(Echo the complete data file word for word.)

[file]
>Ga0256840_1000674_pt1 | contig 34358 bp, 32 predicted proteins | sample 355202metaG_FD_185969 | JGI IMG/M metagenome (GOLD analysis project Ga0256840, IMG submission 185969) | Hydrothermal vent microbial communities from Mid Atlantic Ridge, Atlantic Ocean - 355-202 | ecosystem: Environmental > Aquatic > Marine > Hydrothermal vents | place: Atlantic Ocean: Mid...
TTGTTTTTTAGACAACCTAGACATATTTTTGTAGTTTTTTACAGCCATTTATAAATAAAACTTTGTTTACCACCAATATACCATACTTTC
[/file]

>Ga0256840_1000674_pt1 | contig 34358 bp, 32 predicted proteins | sample 355202metaG_FD_185969 | JGI IMG/M metagenome (GOLD analysis project Ga0256840, IMG submission 185969) | Hydrothermal vent microbial communities from Mid Atlantic Ridge, Atlantic Ocean - 355-202 | ecosystem: Environmental > Aquatic > Marine > Hydrothermal vents | place: Atlantic Ocean: Mid...
TTGTTTTTTAGACAACCTAGACATATTTTTGTAGTTTTTTACAGCCATTTATAAATAAAACTTTGTTTACCACCAATATACCATACTTTC